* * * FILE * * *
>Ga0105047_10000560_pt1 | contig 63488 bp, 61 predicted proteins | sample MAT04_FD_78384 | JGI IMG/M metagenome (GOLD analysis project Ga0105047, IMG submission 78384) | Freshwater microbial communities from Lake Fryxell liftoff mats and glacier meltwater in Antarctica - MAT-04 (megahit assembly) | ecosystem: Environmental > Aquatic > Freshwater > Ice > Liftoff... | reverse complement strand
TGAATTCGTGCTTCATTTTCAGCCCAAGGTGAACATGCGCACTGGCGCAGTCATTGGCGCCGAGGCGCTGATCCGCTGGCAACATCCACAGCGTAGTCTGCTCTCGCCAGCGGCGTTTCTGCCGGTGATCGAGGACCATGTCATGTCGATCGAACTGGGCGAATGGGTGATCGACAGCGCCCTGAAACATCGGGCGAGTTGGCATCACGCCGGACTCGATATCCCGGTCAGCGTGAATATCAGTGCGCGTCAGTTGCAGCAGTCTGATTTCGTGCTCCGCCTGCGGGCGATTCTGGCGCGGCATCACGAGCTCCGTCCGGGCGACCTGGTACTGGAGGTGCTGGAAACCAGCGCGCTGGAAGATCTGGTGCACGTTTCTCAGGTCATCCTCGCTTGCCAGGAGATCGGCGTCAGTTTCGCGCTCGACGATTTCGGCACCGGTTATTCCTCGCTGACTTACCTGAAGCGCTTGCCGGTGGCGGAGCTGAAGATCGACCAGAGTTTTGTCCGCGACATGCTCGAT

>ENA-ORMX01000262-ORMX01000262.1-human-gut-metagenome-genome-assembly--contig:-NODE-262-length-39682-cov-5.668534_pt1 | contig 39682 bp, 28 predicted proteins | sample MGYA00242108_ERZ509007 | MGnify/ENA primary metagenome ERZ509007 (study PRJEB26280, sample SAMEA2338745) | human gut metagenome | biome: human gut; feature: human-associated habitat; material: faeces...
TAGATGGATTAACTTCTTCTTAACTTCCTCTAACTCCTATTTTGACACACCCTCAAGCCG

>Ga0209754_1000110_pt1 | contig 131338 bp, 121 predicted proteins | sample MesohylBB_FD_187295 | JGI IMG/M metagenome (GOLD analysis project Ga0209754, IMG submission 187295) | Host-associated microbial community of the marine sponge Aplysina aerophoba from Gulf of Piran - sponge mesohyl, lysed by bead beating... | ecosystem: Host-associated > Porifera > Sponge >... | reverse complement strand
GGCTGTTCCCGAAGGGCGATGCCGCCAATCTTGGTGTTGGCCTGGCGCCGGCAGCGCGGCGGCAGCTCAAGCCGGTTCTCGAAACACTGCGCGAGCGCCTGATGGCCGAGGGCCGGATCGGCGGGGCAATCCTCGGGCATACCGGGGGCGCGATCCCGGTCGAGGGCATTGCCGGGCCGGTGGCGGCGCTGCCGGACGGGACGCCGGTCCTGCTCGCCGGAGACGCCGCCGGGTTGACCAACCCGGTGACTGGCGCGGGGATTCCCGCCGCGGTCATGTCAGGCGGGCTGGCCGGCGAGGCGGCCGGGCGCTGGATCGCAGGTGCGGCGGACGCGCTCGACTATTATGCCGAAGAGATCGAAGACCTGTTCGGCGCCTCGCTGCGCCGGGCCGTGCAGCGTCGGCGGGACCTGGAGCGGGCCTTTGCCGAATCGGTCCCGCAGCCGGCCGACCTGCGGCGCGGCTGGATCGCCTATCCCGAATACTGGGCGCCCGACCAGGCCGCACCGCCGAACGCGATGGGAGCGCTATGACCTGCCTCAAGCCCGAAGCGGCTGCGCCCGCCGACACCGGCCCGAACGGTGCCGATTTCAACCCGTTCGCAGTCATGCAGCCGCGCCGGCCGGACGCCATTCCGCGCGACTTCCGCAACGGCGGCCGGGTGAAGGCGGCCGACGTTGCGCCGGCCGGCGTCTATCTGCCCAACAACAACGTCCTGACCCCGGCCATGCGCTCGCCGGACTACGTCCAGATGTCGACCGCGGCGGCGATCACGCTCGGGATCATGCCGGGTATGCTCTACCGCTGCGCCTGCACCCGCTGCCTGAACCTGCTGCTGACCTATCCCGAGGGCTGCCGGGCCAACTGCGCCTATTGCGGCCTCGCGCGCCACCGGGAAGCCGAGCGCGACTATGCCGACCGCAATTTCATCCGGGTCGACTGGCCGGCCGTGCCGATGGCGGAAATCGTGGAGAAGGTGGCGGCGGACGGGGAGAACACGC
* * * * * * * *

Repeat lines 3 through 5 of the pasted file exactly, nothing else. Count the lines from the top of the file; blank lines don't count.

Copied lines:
>ENA-ORMX01000262-ORMX01000262.1-human-gut-metagenome-genome-assembly--contig:-NODE-262-length-39682-cov-5.668534_pt1 | contig 39682 bp, 28 predicted proteins | sample MGYA00242108_ERZ509007 | MGnify/ENA primary metagenome ERZ509007 (study PRJEB26280, sample SAMEA2338745) | human gut metagenome | biome: human gut; feature: human-associated habitat; material: faeces...
TAGATGGATTAACTTCTTCTTAACTTCCTCTAACTCCTATTTTGACACACCCTCAAGCCG

>Ga0209754_1000110_pt1 | contig 131338 bp, 121 predicted proteins | sample MesohylBB_FD_187295 | JGI IMG/M metagenome (GOLD analysis project Ga0209754, IMG submission 187295) | Host-associated microbial community of the marine sponge Aplysina aerophoba from Gulf of Piran - sponge mesohyl, lysed by bead beating... | ecosystem: Host-associated > Porifera > Sponge >... | reverse complement strand